Despite all the rancor and political infighting on both sides of the aisle, the final Continuing Resolution (CR) for fiscal year 2011 was passed by comfortable margins in both chambers of Congress. In the House, the vote was 260-167, with 59 Republicans and 108 Democrats rejecting the deal. In the Senate, the final vote was 81-19 with 14 Republicans and 5 Democrats dissenting. It will head to the president’s desk where Mr. Obama is expected to sign it. Thus, the latest threat of a government shutdown has been averted. But much like the president’s 2012 budget plan just unveiled Wednesday, the remainder of the 2011 budget is an exercise in fuzzy numbers deception. And probably as many Republicans as Democrats are hoping that the public won’t take notice of the ruse.
First, the compromise itself. Republicans, under pressure from their freshman class in Congress, many of whom were the beneficiaries of Tea Party politics, started out with the intention of lopping $100 billion from the 2011 budget. $100 billion became $61 billion in fairly short order, already upsetting many of the new members who expressed their displeasure when 54 of them voted against the last continuous resolution designed to prevent the government from shutting down. When an 11th hour compromise among the president, House Speaker John Boehner, and Senate Majority Leader Harry Reid was reached, the number had been whittled down to $38 billion, with Boehner calling it the “best deal [Republicans] could get,” and president Obama touting it as the “biggest annual spending cut in history.”
Both men were apparently wrong. According to a Congressional Budget Office (CBO) estimate, the “make-or-break” deal funding the federal government through the remainder of the fiscal year saves only $352 million. Much of this is due to the kind of sleight-of-hand accounting in federal budgeting that makes hard numbers elusive, to say the least. For example, $8 billion in cuts to domestic programs and foreign aid are offset by nearly equal increases in defense spending. Other “cuts” come from projected spending that may never occur, and still others from seemingly arcane budget rules which allow them to be declared as such if they take away spending from one program, even if the money is used to fund increases in other parts of the legislation. Such “savings” amount to $17.8 billion, yet virtually none of it is used to actually reduce the deficit. Another factor is timing: since the current fiscal year is more than half over, cuts in new spending authority, along with slower spending grants used for infrastructure projects, won’t be immediately registered on deficit summaries.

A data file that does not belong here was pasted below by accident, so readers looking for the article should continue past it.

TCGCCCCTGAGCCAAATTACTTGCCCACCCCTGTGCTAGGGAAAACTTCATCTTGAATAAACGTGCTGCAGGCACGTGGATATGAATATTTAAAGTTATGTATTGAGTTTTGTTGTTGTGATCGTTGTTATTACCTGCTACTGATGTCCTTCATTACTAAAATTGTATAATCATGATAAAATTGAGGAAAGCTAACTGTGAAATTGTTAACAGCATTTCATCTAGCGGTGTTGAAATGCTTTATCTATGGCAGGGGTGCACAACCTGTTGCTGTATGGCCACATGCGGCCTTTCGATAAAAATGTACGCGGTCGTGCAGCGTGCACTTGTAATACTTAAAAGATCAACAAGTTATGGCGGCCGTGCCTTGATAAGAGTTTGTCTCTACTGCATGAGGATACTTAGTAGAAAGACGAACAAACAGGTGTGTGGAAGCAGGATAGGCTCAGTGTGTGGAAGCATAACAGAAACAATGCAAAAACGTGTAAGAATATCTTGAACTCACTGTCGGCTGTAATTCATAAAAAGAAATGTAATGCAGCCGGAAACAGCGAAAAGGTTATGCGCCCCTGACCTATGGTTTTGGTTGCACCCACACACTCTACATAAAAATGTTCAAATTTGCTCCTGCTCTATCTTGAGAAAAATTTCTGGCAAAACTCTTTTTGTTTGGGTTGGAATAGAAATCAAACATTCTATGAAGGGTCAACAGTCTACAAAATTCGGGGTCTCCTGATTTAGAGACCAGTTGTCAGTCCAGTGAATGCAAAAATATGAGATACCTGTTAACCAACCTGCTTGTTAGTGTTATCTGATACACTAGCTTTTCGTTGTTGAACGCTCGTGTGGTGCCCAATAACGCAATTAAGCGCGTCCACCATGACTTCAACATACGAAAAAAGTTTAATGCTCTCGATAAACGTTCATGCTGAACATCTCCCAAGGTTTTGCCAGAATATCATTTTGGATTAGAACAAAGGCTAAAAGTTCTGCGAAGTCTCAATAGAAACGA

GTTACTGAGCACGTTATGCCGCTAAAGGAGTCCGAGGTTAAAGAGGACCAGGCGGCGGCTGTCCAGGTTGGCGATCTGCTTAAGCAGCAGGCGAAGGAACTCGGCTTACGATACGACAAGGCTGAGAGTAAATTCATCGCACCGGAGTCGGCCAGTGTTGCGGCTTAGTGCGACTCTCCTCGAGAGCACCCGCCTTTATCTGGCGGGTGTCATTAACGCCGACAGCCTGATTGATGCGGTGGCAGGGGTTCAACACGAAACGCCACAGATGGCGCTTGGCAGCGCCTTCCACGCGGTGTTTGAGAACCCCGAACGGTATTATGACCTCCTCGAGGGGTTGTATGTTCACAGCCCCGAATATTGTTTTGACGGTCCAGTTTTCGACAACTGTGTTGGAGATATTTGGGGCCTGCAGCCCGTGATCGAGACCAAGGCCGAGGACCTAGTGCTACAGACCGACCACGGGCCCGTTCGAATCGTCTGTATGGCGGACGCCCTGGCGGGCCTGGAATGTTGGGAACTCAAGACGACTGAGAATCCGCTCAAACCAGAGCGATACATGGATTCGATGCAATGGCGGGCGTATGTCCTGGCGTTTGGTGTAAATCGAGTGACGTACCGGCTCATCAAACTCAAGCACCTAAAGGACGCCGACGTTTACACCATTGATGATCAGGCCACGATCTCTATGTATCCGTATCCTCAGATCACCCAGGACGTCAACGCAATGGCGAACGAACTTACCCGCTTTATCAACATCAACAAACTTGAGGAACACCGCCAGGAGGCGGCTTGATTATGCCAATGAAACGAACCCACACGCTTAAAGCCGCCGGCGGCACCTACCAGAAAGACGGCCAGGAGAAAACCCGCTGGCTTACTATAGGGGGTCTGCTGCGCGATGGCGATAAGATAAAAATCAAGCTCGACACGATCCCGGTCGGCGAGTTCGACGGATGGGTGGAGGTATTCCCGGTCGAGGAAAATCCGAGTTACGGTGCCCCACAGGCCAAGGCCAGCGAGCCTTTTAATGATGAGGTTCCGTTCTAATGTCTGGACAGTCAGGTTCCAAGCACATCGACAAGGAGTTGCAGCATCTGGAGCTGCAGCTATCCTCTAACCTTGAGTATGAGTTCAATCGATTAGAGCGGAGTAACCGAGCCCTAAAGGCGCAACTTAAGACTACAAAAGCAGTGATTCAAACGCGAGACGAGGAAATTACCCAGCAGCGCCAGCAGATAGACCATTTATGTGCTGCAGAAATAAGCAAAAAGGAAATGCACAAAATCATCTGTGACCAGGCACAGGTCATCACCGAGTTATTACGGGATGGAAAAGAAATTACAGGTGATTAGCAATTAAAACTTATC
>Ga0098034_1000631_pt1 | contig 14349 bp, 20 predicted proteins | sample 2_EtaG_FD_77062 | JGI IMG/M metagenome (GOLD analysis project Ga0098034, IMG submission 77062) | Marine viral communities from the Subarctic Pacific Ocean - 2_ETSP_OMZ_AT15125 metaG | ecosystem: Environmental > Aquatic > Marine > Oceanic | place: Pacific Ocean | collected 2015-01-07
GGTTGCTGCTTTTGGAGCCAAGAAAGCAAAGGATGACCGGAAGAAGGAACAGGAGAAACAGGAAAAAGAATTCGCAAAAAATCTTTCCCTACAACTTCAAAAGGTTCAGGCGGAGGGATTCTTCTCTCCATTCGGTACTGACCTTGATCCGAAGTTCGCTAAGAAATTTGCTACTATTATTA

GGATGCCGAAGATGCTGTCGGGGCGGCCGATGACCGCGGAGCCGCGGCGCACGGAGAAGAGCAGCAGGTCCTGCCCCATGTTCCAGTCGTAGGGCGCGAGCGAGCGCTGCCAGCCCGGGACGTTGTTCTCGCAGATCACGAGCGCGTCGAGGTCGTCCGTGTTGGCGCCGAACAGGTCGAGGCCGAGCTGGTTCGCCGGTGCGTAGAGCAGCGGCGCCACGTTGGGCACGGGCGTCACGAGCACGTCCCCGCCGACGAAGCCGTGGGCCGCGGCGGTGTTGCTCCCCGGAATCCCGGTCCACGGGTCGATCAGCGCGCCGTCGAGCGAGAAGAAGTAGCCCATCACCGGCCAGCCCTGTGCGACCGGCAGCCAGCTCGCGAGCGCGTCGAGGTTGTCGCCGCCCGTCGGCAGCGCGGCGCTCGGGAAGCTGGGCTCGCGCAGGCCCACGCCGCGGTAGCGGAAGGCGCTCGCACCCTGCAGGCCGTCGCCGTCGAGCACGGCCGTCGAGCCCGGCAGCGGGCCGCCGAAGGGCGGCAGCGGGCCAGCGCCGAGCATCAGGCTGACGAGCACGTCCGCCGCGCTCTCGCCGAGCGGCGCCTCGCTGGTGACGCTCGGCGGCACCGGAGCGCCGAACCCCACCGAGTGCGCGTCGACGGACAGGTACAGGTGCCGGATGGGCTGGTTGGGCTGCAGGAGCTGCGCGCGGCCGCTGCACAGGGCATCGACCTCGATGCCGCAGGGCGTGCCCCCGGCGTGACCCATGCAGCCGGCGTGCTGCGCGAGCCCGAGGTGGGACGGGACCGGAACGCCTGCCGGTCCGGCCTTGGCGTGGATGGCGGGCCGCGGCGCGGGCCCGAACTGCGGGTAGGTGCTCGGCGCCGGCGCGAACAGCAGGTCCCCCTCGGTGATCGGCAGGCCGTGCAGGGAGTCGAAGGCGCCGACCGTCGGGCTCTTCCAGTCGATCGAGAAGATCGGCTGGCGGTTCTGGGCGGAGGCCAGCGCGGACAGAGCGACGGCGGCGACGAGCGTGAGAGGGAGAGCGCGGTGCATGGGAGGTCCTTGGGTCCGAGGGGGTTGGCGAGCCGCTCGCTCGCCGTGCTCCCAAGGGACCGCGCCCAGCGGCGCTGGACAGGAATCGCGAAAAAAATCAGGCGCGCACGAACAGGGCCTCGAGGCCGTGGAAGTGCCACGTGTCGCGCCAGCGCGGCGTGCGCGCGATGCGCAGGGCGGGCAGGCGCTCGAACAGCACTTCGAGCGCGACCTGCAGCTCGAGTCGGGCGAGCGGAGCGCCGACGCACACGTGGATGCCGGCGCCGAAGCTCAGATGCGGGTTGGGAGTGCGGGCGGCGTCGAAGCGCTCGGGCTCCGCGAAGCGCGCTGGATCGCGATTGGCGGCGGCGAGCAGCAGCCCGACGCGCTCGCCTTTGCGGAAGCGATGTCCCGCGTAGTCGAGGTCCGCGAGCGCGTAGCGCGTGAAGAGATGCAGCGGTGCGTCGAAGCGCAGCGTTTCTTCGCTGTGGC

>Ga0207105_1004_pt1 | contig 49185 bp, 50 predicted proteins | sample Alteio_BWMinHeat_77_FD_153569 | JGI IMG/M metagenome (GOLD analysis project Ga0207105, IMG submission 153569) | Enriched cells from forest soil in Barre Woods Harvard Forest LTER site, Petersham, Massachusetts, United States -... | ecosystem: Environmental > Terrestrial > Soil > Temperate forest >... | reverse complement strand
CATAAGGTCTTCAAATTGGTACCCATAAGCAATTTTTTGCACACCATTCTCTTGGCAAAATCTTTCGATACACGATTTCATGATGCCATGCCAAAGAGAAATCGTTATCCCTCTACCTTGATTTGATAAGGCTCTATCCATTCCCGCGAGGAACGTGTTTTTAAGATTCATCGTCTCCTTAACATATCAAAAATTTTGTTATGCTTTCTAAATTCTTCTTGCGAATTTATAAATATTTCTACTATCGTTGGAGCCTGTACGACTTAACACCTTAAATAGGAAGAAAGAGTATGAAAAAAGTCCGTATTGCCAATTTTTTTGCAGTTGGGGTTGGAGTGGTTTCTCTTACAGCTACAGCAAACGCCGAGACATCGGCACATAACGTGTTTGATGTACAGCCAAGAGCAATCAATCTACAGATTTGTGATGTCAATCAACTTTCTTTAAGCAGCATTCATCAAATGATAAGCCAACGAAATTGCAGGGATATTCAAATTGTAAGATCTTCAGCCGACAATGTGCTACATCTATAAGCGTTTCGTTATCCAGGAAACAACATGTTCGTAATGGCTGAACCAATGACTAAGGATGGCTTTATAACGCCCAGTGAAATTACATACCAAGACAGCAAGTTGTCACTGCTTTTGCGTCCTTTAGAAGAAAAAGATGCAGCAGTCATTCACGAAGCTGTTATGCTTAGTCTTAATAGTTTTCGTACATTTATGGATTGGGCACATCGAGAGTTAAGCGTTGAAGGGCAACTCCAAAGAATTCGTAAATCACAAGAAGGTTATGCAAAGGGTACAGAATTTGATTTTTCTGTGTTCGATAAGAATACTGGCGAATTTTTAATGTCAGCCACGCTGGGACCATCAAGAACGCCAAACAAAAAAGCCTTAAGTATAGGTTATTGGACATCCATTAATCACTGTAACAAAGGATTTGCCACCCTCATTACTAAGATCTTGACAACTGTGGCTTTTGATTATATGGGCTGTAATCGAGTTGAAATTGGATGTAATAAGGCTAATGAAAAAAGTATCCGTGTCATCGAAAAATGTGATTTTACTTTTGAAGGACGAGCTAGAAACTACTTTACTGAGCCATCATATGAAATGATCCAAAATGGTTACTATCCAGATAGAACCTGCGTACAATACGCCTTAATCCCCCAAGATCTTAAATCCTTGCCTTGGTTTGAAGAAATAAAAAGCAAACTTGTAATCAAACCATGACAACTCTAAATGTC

Some Republicans expressed their disdain. First-year Rep. Tim Huelskamp (R-KS) characterized the deal as “phantom savings” and promised to vote against it. “It’s worse because of the expectations,” said an aide to another conservative House member. “We knew that not all of the $39 billion would be real cuts, but to find out that almost none of it was real was very disappointing.” An aid for the GOP senator questioned the deal as well. “We were getting $2 billion a week,” he offered. “Then we end up with $350 million for six months?”
Yet Republican leadership successfully endeavored to keep yesterday’s vote in context, saying that it was the result of “cleaning up the Democrats’ mess from last year,” a reference to the fact that the Democratically-controlled 111th Congress punted on their obligation to enact a budget for 2011. This was the first time since modern standards were adopted in 1974 that Congress failed to enact an annual budget, which is why a series of continuing CRs–including this one–became necessary. GOP leaders further reminded their members that this budget had to be resolved before the far more important work on the 2012 budget could begin.
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